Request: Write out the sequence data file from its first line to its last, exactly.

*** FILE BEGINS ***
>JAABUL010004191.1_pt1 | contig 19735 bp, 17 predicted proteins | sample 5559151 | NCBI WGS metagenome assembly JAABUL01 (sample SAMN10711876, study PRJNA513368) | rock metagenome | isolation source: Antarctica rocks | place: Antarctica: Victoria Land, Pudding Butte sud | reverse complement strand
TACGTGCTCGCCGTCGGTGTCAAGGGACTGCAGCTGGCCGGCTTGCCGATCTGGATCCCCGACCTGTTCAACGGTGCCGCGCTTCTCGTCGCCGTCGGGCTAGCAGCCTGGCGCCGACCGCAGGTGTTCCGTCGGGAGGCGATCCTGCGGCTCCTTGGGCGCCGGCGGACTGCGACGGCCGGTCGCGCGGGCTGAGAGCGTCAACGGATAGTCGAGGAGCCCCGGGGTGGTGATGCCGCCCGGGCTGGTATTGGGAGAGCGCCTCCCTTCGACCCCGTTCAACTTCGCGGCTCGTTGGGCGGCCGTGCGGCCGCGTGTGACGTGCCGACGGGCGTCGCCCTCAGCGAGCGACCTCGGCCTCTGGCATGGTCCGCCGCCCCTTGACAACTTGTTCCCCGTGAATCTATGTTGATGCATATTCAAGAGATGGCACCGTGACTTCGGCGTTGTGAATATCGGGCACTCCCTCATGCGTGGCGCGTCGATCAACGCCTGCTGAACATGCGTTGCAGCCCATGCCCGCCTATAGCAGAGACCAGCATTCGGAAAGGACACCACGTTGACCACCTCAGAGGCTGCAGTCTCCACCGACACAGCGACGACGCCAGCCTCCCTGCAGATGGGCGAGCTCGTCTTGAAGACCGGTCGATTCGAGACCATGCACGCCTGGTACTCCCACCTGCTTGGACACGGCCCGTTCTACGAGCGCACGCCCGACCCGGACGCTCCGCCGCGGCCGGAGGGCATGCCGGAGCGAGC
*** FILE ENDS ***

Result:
>JAABUL010004191.1_pt1 | contig 19735 bp, 17 predicted proteins | sample 5559151 | NCBI WGS metagenome assembly JAABUL01 (sample SAMN10711876, study PRJNA513368) | rock metagenome | isolation source: Antarctica rocks | place: Antarctica: Victoria Land, Pudding Butte sud | reverse complement strand
TACGTGCTCGCCGTCGGTGTCAAGGGACTGCAGCTGGCCGGCTTGCCGATCTGGATCCCCGACCTGTTCAACGGTGCCGCGCTTCTCGTCGCCGTCGGGCTAGCAGCCTGGCGCCGACCGCAGGTGTTCCGTCGGGAGGCGATCCTGCGGCTCCTTGGGCGCCGGCGGACTGCGACGGCCGGTCGCGCGGGCTGAGAGCGTCAACGGATAGTCGAGGAGCCCCGGGGTGGTGATGCCGCCCGGGCTGGTATTGGGAGAGCGCCTCCCTTCGACCCCGTTCAACTTCGCGGCTCGTTGGGCGGCCGTGCGGCCGCGTGTGACGTGCCGACGGGCGTCGCCCTCAGCGAGCGACCTCGGCCTCTGGCATGGTCCGCCGCCCCTTGACAACTTGTTCCCCGTGAATCTATGTTGATGCATATTCAAGAGATGGCACCGTGACTTCGGCGTTGTGAATATCGGGCACTCCCTCATGCGTGGCGCGTCGATCAACGCCTGCTGAACATGCGTTGCAGCCCATGCCCGCCTATAGCAGAGACCAGCATTCGGAAAGGACACCACGTTGACCACCTCAGAGGCTGCAGTCTCCACCGACACAGCGACGACGCCAGCCTCCCTGCAGATGGGCGAGCTCGTCTTGAAGACCGGTCGATTCGAGACCATGCACGCCTGGTACTCCCACCTGCTTGGACACGGCCCGTTCTACGAGCGCACGCCCGACCCGGACGCTCCGCCGCGGCCGGAGGGCATGCCGGAGCGAGC